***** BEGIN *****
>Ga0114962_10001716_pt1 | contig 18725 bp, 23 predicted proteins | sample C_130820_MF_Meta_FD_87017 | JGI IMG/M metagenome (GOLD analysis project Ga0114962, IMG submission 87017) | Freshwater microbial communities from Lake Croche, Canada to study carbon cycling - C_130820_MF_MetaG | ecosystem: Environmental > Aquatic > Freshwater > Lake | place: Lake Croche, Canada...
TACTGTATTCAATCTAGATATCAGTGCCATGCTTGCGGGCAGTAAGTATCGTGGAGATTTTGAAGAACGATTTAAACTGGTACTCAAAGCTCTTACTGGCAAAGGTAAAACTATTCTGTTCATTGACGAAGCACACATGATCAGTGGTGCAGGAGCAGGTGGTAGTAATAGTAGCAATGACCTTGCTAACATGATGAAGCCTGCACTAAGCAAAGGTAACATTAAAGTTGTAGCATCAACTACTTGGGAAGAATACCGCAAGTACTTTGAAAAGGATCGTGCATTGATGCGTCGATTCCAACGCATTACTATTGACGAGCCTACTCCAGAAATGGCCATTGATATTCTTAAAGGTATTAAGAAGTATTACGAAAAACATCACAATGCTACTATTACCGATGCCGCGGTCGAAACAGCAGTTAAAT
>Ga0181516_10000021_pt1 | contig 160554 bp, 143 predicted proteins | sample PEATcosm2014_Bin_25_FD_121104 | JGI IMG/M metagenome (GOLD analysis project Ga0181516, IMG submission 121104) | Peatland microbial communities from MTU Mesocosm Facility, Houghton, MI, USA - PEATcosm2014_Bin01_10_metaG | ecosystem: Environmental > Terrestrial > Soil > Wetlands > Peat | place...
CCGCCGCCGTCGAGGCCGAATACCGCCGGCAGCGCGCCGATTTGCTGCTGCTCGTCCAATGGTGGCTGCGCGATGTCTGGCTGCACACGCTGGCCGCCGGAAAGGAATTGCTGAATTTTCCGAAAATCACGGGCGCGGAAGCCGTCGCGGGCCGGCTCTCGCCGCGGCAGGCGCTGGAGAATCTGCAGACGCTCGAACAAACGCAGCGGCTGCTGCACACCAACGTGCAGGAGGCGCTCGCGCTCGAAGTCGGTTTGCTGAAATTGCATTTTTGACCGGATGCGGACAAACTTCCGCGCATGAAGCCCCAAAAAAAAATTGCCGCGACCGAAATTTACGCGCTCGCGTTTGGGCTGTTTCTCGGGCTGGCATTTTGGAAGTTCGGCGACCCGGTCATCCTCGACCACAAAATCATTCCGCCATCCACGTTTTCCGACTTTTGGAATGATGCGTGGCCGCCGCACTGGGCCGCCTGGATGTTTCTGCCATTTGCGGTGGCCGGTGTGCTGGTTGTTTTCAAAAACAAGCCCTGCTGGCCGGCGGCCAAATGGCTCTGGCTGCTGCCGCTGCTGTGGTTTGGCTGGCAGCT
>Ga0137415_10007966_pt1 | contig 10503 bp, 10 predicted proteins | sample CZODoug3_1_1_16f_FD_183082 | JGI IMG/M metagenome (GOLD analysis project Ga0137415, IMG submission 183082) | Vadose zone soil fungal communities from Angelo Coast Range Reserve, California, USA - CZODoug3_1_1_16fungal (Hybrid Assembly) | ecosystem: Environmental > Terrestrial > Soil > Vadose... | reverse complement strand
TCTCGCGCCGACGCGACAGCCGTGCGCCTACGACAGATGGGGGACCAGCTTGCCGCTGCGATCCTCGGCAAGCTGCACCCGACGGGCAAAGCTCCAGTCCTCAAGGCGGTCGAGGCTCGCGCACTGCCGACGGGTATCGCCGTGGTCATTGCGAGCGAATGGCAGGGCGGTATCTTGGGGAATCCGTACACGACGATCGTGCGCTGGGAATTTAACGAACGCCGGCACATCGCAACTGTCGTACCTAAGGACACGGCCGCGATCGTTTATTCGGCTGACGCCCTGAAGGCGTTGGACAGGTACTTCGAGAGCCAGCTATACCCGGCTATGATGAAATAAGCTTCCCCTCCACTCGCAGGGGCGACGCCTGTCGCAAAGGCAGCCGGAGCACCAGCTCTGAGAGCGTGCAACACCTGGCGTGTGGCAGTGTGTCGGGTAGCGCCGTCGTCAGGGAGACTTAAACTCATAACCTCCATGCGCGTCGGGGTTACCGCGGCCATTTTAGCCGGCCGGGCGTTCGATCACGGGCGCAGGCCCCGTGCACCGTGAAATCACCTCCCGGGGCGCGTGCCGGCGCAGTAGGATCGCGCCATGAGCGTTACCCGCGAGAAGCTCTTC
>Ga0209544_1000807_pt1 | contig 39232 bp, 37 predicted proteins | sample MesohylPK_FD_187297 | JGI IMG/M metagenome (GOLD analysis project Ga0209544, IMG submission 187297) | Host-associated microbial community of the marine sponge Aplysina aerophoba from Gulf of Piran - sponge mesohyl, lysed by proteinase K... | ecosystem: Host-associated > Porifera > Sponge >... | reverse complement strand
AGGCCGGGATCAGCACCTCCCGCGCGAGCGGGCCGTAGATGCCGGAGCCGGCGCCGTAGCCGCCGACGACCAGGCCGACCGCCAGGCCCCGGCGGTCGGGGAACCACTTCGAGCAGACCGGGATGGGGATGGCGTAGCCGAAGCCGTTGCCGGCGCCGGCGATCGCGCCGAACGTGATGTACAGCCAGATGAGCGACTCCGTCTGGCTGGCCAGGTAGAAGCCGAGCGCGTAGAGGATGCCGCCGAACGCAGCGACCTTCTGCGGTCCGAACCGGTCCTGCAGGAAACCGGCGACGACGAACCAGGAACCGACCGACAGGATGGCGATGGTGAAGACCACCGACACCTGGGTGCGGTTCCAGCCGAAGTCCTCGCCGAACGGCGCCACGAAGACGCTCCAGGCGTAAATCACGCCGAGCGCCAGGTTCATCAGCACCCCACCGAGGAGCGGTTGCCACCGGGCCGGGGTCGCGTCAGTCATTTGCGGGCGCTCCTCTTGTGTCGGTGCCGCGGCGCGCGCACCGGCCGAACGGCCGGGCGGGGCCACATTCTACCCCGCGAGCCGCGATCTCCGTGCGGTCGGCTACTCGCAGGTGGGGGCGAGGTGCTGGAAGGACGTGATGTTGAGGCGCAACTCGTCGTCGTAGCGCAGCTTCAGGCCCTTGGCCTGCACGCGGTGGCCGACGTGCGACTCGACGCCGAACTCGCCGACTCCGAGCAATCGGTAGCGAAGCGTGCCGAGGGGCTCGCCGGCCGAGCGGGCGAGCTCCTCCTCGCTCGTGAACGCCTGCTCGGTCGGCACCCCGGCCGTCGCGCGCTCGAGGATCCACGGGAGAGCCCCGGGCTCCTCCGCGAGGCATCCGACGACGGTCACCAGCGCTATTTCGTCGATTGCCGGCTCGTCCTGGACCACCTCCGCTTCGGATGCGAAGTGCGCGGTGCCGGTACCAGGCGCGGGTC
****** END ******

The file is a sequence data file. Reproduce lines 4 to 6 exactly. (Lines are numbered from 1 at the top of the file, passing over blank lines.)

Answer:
CCGCCGCCGTCGAGGCCGAATACCGCCGGCAGCGCGCCGATTTGCTGCTGCTCGTCCAATGGTGGCTGCGCGATGTCTGGCTGCACACGCTGGCCGCCGGAAAGGAATTGCTGAATTTTCCGAAAATCACGGGCGCGGAAGCCGTCGCGGGCCGGCTCTCGCCGCGGCAGGCGCTGGAGAATCTGCAGACGCTCGAACAAACGCAGCGGCTGCTGCACACCAACGTGCAGGAGGCGCTCGCGCTCGAAGTCGGTTTGCTGAAATTGCATTTTTGACCGGATGCGGACAAACTTCCGCGCATGAAGCCCCAAAAAAAAATTGCCGCGACCGAAATTTACGCGCTCGCGTTTGGGCTGTTTCTCGGGCTGGCATTTTGGAAGTTCGGCGACCCGGTCATCCTCGACCACAAAATCATTCCGCCATCCACGTTTTCCGACTTTTGGAATGATGCGTGGCCGCCGCACTGGGCCGCCTGGATGTTTCTGCCATTTGCGGTGGCCGGTGTGCTGGTTGTTTTCAAAAACAAGCCCTGCTGGCCGGCGGCCAAATGGCTCTGGCTGCTGCCGCTGCTGTGGTTTGGCTGGCAGCT
>Ga0137415_10007966_pt1 | contig 10503 bp, 10 predicted proteins | sample CZODoug3_1_1_16f_FD_183082 | JGI IMG/M metagenome (GOLD analysis project Ga0137415, IMG submission 183082) | Vadose zone soil fungal communities from Angelo Coast Range Reserve, California, USA - CZODoug3_1_1_16fungal (Hybrid Assembly) | ecosystem: Environmental > Terrestrial > Soil > Vadose... | reverse complement strand
TCTCGCGCCGACGCGACAGCCGTGCGCCTACGACAGATGGGGGACCAGCTTGCCGCTGCGATCCTCGGCAAGCTGCACCCGACGGGCAAAGCTCCAGTCCTCAAGGCGGTCGAGGCTCGCGCACTGCCGACGGGTATCGCCGTGGTCATTGCGAGCGAATGGCAGGGCGGTATCTTGGGGAATCCGTACACGACGATCGTGCGCTGGGAATTTAACGAACGCCGGCACATCGCAACTGTCGTACCTAAGGACACGGCCGCGATCGTTTATTCGGCTGACGCCCTGAAGGCGTTGGACAGGTACTTCGAGAGCCAGCTATACCCGGCTATGATGAAATAAGCTTCCCCTCCACTCGCAGGGGCGACGCCTGTCGCAAAGGCAGCCGGAGCACCAGCTCTGAGAGCGTGCAACACCTGGCGTGTGGCAGTGTGTCGGGTAGCGCCGTCGTCAGGGAGACTTAAACTCATAACCTCCATGCGCGTCGGGGTTACCGCGGCCATTTTAGCCGGCCGGGCGTTCGATCACGGGCGCAGGCCCCGTGCACCGTGAAATCACCTCCCGGGGCGCGTGCCGGCGCAGTAGGATCGCGCCATGAGCGTTACCCGCGAGAAGCTCTTC